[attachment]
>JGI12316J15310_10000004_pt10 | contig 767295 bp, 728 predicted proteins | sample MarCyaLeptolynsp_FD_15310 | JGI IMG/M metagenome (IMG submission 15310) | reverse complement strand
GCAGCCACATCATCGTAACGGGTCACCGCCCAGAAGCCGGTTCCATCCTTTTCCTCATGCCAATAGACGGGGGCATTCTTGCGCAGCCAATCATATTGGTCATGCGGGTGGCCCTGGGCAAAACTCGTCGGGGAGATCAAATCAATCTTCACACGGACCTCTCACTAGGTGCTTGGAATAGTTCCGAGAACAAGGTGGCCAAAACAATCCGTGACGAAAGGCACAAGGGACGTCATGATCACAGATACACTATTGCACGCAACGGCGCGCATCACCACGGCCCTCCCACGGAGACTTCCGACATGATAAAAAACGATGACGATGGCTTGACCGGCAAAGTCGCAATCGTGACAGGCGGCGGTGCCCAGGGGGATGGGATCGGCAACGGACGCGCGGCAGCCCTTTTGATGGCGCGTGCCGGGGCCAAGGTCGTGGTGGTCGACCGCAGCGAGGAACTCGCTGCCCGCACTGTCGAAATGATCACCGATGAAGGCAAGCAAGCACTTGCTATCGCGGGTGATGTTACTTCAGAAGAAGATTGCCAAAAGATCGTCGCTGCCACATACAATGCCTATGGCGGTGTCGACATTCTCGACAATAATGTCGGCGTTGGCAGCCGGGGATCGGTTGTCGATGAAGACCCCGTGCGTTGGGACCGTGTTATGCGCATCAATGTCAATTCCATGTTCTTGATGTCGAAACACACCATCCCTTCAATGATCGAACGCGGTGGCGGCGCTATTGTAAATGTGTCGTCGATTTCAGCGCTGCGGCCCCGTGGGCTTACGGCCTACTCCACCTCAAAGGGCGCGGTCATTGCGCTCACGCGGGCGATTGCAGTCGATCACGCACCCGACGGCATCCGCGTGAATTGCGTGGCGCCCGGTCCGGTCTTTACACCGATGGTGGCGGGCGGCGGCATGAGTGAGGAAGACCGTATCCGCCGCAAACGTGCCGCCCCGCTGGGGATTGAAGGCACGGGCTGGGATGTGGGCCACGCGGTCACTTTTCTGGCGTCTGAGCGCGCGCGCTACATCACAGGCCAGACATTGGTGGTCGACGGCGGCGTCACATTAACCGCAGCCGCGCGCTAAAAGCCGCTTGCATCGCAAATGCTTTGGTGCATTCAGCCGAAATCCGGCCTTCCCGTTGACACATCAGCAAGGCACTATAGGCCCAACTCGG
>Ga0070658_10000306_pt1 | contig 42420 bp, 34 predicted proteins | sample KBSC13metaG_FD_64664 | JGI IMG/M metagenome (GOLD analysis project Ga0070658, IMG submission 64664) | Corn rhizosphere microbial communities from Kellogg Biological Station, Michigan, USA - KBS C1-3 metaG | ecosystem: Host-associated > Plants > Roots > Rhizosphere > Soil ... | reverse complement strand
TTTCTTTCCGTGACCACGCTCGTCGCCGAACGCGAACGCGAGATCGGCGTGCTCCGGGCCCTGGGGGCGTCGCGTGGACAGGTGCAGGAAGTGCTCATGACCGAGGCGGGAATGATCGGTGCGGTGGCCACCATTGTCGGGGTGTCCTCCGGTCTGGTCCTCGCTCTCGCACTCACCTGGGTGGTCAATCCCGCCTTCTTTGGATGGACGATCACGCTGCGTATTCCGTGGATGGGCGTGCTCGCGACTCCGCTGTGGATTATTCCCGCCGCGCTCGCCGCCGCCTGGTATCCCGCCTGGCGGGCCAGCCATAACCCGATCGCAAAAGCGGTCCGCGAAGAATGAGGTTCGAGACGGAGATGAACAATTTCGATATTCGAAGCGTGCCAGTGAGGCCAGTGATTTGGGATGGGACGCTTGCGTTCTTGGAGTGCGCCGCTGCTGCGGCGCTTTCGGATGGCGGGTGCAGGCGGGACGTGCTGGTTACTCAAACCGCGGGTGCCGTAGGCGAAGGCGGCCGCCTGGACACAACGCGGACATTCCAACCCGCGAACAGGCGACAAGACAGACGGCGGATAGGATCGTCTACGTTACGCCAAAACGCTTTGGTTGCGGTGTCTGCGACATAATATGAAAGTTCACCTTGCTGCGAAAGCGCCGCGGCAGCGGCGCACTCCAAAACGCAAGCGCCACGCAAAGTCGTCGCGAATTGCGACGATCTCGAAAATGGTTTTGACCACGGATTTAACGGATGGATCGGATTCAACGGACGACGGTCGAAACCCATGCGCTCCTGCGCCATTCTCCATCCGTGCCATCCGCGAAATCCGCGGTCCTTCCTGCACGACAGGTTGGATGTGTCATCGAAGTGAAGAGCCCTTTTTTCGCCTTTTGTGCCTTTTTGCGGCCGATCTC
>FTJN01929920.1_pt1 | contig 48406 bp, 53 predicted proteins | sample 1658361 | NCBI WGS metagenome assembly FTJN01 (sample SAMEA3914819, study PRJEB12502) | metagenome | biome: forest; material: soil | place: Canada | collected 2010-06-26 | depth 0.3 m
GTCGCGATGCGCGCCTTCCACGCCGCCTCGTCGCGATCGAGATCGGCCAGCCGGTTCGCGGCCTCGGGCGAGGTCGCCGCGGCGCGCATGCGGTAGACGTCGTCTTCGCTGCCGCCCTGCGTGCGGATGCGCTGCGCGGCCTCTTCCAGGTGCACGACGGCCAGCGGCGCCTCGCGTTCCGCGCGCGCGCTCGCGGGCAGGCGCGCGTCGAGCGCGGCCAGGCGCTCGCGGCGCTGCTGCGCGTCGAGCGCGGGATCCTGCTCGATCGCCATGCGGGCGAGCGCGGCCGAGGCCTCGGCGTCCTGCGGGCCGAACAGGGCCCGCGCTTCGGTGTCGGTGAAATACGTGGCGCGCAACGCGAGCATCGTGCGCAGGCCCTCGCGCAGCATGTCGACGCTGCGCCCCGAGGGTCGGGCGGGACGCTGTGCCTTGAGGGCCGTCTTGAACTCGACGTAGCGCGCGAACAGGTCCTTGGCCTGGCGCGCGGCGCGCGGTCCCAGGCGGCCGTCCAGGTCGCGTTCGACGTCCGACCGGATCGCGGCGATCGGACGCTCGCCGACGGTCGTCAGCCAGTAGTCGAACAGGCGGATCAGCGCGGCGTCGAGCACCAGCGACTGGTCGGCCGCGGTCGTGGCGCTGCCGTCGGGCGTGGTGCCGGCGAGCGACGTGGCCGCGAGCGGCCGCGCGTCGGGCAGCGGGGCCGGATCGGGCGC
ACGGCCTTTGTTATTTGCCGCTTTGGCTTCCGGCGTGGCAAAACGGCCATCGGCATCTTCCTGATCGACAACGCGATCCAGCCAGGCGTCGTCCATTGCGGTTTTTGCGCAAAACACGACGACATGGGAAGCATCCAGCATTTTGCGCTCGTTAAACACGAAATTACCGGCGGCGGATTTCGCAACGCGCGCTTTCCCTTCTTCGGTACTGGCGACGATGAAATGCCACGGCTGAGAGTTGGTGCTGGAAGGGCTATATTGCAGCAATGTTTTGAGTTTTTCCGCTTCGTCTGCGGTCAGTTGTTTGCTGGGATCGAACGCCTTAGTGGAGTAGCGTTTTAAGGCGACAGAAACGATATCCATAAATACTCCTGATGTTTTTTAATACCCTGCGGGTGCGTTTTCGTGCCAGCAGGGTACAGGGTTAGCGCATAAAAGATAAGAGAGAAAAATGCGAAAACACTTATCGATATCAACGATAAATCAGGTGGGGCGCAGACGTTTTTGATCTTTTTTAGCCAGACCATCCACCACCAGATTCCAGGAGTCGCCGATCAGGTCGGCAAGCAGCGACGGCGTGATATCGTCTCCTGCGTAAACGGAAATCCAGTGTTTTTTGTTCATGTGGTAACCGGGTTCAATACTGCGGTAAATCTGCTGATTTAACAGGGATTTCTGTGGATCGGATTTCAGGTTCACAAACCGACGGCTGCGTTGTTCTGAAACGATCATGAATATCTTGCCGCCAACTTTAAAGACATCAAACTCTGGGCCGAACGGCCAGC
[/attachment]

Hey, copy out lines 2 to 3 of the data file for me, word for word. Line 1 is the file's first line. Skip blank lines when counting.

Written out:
GCAGCCACATCATCGTAACGGGTCACCGCCCAGAAGCCGGTTCCATCCTTTTCCTCATGCCAATAGACGGGGGCATTCTTGCGCAGCCAATCATATTGGTCATGCGGGTGGCCCTGGGCAAAACTCGTCGGGGAGATCAAATCAATCTTCACACGGACCTCTCACTAGGTGCTTGGAATAGTTCCGAGAACAAGGTGGCCAAAACAATCCGTGACGAAAGGCACAAGGGACGTCATGATCACAGATACACTATTGCACGCAACGGCGCGCATCACCACGGCCCTCCCACGGAGACTTCCGACATGATAAAAAACGATGACGATGGCTTGACCGGCAAAGTCGCAATCGTGACAGGCGGCGGTGCCCAGGGGGATGGGATCGGCAACGGACGCGCGGCAGCCCTTTTGATGGCGCGTGCCGGGGCCAAGGTCGTGGTGGTCGACCGCAGCGAGGAACTCGCTGCCCGCACTGTCGAAATGATCACCGATGAAGGCAAGCAAGCACTTGCTATCGCGGGTGATGTTACTTCAGAAGAAGATTGCCAAAAGATCGTCGCTGCCACATACAATGCCTATGGCGGTGTCGACATTCTCGACAATAATGTCGGCGTTGGCAGCCGGGGATCGGTTGTCGATGAAGACCCCGTGCGTTGGGACCGTGTTATGCGCATCAATGTCAATTCCATGTTCTTGATGTCGAAACACACCATCCCTTCAATGATCGAACGCGGTGGCGGCGCTATTGTAAATGTGTCGTCGATTTCAGCGCTGCGGCCCCGTGGGCTTACGGCCTACTCCACCTCAAAGGGCGCGGTCATTGCGCTCACGCGGGCGATTGCAGTCGATCACGCACCCGACGGCATCCGCGTGAATTGCGTGGCGCCCGGTCCGGTCTTTACACCGATGGTGGCGGGCGGCGGCATGAGTGAGGAAGACCGTATCCGCCGCAAACGTGCCGCCCCGCTGGGGATTGAAGGCACGGGCTGGGATGTGGGCCACGCGGTCACTTTTCTGGCGTCTGAGCGCGCGCGCTACATCACAGGCCAGACATTGGTGGTCGACGGCGGCGTCACATTAACCGCAGCCGCGCGCTAAAAGCCGCTTGCATCGCAAATGCTTTGGTGCATTCAGCCGAAATCCGGCCTTCCCGTTGACACATCAGCAAGGCACTATAGGCCCAACTCGG
>Ga0070658_10000306_pt1 | contig 42420 bp, 34 predicted proteins | sample KBSC13metaG_FD_64664 | JGI IMG/M metagenome (GOLD analysis project Ga0070658, IMG submission 64664) | Corn rhizosphere microbial communities from Kellogg Biological Station, Michigan, USA - KBS C1-3 metaG | ecosystem: Host-associated > Plants > Roots > Rhizosphere > Soil ... | reverse complement strand